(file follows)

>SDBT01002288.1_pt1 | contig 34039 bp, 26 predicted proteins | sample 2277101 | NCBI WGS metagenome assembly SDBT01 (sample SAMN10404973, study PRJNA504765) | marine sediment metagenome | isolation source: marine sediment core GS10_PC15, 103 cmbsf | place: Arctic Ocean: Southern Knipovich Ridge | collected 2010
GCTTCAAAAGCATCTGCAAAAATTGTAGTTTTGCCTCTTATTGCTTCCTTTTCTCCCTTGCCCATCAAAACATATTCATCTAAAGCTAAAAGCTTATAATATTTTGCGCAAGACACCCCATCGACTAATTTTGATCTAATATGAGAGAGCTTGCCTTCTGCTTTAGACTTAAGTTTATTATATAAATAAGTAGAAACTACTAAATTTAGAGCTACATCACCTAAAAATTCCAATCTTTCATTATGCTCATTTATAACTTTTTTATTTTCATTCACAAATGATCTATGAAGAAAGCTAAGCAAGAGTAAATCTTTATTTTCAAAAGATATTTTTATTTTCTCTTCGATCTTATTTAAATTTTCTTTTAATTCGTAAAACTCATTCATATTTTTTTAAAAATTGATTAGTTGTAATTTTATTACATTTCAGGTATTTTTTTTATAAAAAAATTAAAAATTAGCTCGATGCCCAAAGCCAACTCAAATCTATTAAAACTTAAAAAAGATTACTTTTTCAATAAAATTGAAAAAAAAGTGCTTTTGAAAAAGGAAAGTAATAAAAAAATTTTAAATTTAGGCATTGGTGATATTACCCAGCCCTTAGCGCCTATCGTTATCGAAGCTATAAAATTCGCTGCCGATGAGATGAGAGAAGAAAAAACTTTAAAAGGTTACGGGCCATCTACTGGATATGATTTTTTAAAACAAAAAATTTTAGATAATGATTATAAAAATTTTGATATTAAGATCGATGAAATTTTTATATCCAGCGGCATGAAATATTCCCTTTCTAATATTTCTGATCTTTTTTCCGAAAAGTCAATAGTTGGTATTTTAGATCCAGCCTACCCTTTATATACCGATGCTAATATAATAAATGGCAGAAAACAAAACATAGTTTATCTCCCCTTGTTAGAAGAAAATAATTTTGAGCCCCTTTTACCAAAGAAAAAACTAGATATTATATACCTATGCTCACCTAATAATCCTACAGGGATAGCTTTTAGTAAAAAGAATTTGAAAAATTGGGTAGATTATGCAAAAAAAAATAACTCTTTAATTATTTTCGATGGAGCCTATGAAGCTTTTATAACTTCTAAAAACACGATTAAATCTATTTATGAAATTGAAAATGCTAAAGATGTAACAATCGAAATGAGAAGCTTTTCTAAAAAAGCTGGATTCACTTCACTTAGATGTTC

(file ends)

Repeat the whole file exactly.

>SDBT01002288.1_pt1 | contig 34039 bp, 26 predicted proteins | sample 2277101 | NCBI WGS metagenome assembly SDBT01 (sample SAMN10404973, study PRJNA504765) | marine sediment metagenome | isolation source: marine sediment core GS10_PC15, 103 cmbsf | place: Arctic Ocean: Southern Knipovich Ridge | collected 2010
GCTTCAAAAGCATCTGCAAAAATTGTAGTTTTGCCTCTTATTGCTTCCTTTTCTCCCTTGCCCATCAAAACATATTCATCTAAAGCTAAAAGCTTATAATATTTTGCGCAAGACACCCCATCGACTAATTTTGATCTAATATGAGAGAGCTTGCCTTCTGCTTTAGACTTAAGTTTATTATATAAATAAGTAGAAACTACTAAATTTAGAGCTACATCACCTAAAAATTCCAATCTTTCATTATGCTCATTTATAACTTTTTTATTTTCATTCACAAATGATCTATGAAGAAAGCTAAGCAAGAGTAAATCTTTATTTTCAAAAGATATTTTTATTTTCTCTTCGATCTTATTTAAATTTTCTTTTAATTCGTAAAACTCATTCATATTTTTTTAAAAATTGATTAGTTGTAATTTTATTACATTTCAGGTATTTTTTTTATAAAAAAATTAAAAATTAGCTCGATGCCCAAAGCCAACTCAAATCTATTAAAACTTAAAAAAGATTACTTTTTCAATAAAATTGAAAAAAAAGTGCTTTTGAAAAAGGAAAGTAATAAAAAAATTTTAAATTTAGGCATTGGTGATATTACCCAGCCCTTAGCGCCTATCGTTATCGAAGCTATAAAATTCGCTGCCGATGAGATGAGAGAAGAAAAAACTTTAAAAGGTTACGGGCCATCTACTGGATATGATTTTTTAAAACAAAAAATTTTAGATAATGATTATAAAAATTTTGATATTAAGATCGATGAAATTTTTATATCCAGCGGCATGAAATATTCCCTTTCTAATATTTCTGATCTTTTTTCCGAAAAGTCAATAGTTGGTATTTTAGATCCAGCCTACCCTTTATATACCGATGCTAATATAATAAATGGCAGAAAACAAAACATAGTTTATCTCCCCTTGTTAGAAGAAAATAATTTTGAGCCCCTTTTACCAAAGAAAAAACTAGATATTATATACCTATGCTCACCTAATAATCCTACAGGGATAGCTTTTAGTAAAAAGAATTTGAAAAATTGGGTAGATTATGCAAAAAAAAATAACTCTTTAATTATTTTCGATGGAGCCTATGAAGCTTTTATAACTTCTAAAAACACGATTAAATCTATTTATGAAATTGAAAATGCTAAAGATGTAACAATCGAAATGAGAAGCTTTTCTAAAAAAGCTGGATTCACTTCACTTAGATGTTC